On May 7 after the closing bell, Tesla Motors (NASDAQ:TSLA) released its earnings report for the first quarter of 2014, and by and large, it exceeded expectations — but not to the satisfaction of its investors, who gave the stock a sound thrashing the next day, closing down 11.3 percent, or $22.76 per share.
By all measures, Tesla is making headway. The controversial sales of zero-emissions credits, which carried the company into the black in the past, have been removed from the equation, and despite the company’s loss of $50 million on a GAAP basis, that’s considerably better than some of the reports we’ve seen in the past. Tesla is clearly gaining traction, and more impressively, it’s doing so with one model on the market.
Despite the headway, Tesla now faces its biggest challenge yet: taking everything that it has developed through its startup phase and ensuring it is able to remain in business. Tesla arguably hasn’t faced its greatest challenge yet, and the next couple of years will probably consist of a whole lot of trial and error for the company. But if any company has shown the world that it’s capable of such achievements, it’s the little electric car maker based in Fremont, California.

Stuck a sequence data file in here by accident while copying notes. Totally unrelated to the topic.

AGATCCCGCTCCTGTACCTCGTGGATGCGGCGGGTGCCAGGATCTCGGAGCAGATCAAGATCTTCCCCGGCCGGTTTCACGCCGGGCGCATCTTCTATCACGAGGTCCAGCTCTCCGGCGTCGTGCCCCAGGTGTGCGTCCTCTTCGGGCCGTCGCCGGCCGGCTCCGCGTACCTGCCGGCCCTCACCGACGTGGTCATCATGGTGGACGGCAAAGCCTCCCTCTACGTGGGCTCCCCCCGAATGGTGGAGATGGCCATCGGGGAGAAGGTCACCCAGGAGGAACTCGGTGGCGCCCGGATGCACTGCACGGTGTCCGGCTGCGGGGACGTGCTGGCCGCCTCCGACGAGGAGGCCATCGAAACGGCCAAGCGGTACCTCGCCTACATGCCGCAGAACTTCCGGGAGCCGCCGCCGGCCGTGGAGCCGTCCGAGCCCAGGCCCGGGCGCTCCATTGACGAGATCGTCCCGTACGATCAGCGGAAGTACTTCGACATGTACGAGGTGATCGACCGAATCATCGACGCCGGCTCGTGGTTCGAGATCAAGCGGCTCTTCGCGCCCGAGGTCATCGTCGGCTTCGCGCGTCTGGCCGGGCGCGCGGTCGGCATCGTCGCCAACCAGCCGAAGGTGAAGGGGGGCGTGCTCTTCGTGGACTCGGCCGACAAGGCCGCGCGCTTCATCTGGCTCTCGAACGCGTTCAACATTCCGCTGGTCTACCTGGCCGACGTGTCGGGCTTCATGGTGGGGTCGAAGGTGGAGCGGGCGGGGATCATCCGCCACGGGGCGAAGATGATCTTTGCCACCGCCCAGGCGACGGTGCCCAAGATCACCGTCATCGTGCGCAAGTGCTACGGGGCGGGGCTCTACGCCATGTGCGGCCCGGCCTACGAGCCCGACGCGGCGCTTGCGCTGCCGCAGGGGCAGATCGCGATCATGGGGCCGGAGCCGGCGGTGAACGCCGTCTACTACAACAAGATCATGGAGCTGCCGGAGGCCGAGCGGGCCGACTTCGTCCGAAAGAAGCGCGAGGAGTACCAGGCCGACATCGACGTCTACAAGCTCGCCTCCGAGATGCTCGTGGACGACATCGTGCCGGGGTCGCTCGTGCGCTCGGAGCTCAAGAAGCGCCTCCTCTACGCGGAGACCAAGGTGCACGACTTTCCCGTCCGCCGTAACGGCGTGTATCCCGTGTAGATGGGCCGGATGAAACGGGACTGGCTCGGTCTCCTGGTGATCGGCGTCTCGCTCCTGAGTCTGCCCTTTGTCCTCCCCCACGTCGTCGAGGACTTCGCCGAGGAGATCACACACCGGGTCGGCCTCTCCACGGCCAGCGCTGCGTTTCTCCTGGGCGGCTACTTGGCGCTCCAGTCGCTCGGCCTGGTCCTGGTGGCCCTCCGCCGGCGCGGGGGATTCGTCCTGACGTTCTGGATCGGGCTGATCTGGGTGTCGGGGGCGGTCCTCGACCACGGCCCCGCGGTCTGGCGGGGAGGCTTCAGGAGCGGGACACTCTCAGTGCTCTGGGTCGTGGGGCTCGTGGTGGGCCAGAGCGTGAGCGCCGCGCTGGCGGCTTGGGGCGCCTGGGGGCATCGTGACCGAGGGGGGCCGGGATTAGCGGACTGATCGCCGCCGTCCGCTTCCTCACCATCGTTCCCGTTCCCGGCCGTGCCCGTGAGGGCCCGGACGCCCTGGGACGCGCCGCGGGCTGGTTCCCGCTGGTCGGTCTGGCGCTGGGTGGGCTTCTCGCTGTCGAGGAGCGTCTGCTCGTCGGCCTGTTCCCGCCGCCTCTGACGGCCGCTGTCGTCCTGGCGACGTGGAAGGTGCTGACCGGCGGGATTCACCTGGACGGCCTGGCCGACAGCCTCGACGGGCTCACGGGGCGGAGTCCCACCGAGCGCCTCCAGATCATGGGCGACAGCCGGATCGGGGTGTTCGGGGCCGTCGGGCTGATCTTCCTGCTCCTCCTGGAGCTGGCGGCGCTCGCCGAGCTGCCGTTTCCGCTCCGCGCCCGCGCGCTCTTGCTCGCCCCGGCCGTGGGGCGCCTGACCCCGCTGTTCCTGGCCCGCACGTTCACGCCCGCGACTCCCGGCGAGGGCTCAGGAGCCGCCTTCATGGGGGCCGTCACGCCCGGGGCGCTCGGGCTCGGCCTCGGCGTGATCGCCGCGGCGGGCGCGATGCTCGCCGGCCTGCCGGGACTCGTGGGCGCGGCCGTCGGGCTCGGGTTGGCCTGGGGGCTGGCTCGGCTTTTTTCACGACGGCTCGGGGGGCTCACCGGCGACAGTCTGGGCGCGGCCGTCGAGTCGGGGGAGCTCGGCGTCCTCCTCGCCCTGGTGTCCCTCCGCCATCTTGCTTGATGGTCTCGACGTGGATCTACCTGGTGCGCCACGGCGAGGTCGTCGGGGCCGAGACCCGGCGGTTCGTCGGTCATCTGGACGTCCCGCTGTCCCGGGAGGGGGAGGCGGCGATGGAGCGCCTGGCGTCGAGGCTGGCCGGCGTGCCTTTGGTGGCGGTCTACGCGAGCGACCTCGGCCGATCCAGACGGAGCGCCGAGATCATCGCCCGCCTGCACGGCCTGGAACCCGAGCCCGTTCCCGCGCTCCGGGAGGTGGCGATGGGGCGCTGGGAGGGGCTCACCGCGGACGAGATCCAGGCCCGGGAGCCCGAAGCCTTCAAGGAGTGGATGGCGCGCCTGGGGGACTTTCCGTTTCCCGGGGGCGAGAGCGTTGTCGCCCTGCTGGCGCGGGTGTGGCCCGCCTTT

Here are just a few big things on Tesla’s calendar that it will be grappling with in the next several years.